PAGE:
The media, largely on the side of the ACB, wasted no time in laying into Packer, and the comments made by his players that night were in stark contrast to their bullishness in the build-up. "It's going to take a while to build this series up," Chappell said. "It could take a season or more to get it going."
"I can see how much the players love it and feel sorry that no one wants to watch," wrote former England captain Tony Lewis in the Daily Telegraph. "Only time can help, but time, too, might end it."
The drop-in pitch was also a worry, with uneven bounce, and more worryingly for the organisers, who had sold the contest as a battle between batsmen and fast bowlers, deadly slow.
If Packer thought the day could not get much worse he was to be disappointed. John Curtain, one of WSC's senior administrators, resigned in dismay at the way the event was being run. "They don't understand cricket, that's their problem," he told reporters. "The fact you buy 50 of the world's top cricketers doesn't guarantee you 50,000 or even 10 if the administration isn't good enough." Another, Chris Forsyth, was fired for spilling all to a journalist - although he was subsequently reinstated.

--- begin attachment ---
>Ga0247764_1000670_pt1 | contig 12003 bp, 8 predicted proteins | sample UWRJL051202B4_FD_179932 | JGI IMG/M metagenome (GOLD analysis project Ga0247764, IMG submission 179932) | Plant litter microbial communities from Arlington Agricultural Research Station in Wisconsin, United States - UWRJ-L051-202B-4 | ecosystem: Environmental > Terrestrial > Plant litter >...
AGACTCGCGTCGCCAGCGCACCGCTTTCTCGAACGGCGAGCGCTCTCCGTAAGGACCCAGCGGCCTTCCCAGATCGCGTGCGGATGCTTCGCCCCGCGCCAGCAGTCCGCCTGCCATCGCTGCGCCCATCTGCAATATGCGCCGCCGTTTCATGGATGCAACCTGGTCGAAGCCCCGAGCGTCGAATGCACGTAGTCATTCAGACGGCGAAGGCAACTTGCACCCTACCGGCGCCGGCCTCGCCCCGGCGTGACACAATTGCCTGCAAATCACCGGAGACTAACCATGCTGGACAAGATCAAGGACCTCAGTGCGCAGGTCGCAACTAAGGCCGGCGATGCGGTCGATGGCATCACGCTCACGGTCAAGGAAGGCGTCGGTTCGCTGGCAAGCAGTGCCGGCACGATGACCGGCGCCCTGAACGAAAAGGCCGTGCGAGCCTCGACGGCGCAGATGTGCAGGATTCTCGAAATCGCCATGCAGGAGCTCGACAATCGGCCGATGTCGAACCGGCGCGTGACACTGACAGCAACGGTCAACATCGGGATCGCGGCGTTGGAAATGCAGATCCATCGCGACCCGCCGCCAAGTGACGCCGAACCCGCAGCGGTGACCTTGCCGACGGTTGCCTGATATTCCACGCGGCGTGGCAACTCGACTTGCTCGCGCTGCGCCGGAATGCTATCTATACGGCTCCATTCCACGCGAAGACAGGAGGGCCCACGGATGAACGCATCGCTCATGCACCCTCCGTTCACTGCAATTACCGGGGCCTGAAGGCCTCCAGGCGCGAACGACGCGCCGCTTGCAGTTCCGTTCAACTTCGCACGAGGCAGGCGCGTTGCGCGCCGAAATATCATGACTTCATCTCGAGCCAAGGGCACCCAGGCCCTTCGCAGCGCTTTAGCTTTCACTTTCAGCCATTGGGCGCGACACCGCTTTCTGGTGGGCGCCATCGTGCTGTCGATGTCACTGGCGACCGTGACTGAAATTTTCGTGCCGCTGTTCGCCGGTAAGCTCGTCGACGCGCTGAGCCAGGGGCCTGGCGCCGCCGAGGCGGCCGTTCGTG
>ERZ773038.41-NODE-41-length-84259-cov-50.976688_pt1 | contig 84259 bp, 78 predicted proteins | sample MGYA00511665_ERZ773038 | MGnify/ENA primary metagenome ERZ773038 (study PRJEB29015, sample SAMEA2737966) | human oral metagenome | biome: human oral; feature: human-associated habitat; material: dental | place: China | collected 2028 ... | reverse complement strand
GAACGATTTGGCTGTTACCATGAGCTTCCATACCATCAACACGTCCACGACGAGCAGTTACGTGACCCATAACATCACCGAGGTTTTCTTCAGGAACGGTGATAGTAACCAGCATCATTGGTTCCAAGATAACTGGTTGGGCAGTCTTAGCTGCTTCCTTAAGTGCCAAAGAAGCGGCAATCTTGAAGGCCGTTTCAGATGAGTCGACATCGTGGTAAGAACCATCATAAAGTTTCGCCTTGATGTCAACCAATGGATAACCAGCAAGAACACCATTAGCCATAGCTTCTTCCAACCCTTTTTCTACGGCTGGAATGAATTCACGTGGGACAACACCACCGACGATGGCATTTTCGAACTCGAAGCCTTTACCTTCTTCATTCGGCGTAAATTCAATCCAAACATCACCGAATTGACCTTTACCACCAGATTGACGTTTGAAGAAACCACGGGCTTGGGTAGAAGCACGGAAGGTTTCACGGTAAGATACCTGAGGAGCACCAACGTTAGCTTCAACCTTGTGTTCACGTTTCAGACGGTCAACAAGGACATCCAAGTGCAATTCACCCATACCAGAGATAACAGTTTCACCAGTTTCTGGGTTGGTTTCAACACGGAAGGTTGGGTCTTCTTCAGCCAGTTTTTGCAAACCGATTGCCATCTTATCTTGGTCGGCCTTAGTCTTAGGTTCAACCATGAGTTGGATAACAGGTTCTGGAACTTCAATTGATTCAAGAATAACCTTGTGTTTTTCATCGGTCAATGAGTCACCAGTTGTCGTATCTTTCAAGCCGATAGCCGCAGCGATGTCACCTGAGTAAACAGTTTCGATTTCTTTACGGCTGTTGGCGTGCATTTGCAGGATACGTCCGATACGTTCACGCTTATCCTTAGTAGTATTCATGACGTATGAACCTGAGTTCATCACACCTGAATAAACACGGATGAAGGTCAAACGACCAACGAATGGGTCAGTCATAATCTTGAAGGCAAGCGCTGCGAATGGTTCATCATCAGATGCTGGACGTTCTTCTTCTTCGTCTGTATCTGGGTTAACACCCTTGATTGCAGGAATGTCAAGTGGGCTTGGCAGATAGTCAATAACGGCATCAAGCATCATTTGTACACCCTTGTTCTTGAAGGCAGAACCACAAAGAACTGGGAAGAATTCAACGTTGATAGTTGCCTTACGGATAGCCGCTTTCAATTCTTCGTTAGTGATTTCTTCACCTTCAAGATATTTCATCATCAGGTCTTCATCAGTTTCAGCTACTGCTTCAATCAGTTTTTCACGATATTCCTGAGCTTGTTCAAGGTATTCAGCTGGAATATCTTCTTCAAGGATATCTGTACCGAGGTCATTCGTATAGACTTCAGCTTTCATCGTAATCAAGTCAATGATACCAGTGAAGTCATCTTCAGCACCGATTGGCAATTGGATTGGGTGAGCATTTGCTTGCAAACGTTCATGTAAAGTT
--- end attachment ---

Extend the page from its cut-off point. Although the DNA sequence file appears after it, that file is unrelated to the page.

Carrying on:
Packer himself, never one to shun publicity, refused to give a planned press conference and headed off into the night.
The Supertest lasted three days, with attendances marginally better at the weekend. "The crowds have been so poor," wrote John Woodcock in the Times. "With an aggregate of 13,886 [over the three days] the early finish must have been less of an embarrassment than it might have been." At the Gabba more than 32,000 had watched Simpson's Australians beat India by 16 runs in a thriller.
Packer's marketing men went on the attack, claiming that their product had been more exciting and contained more boundaries and wickets. Critics countered by saying that argument showed just how little WSC knew about the game itself.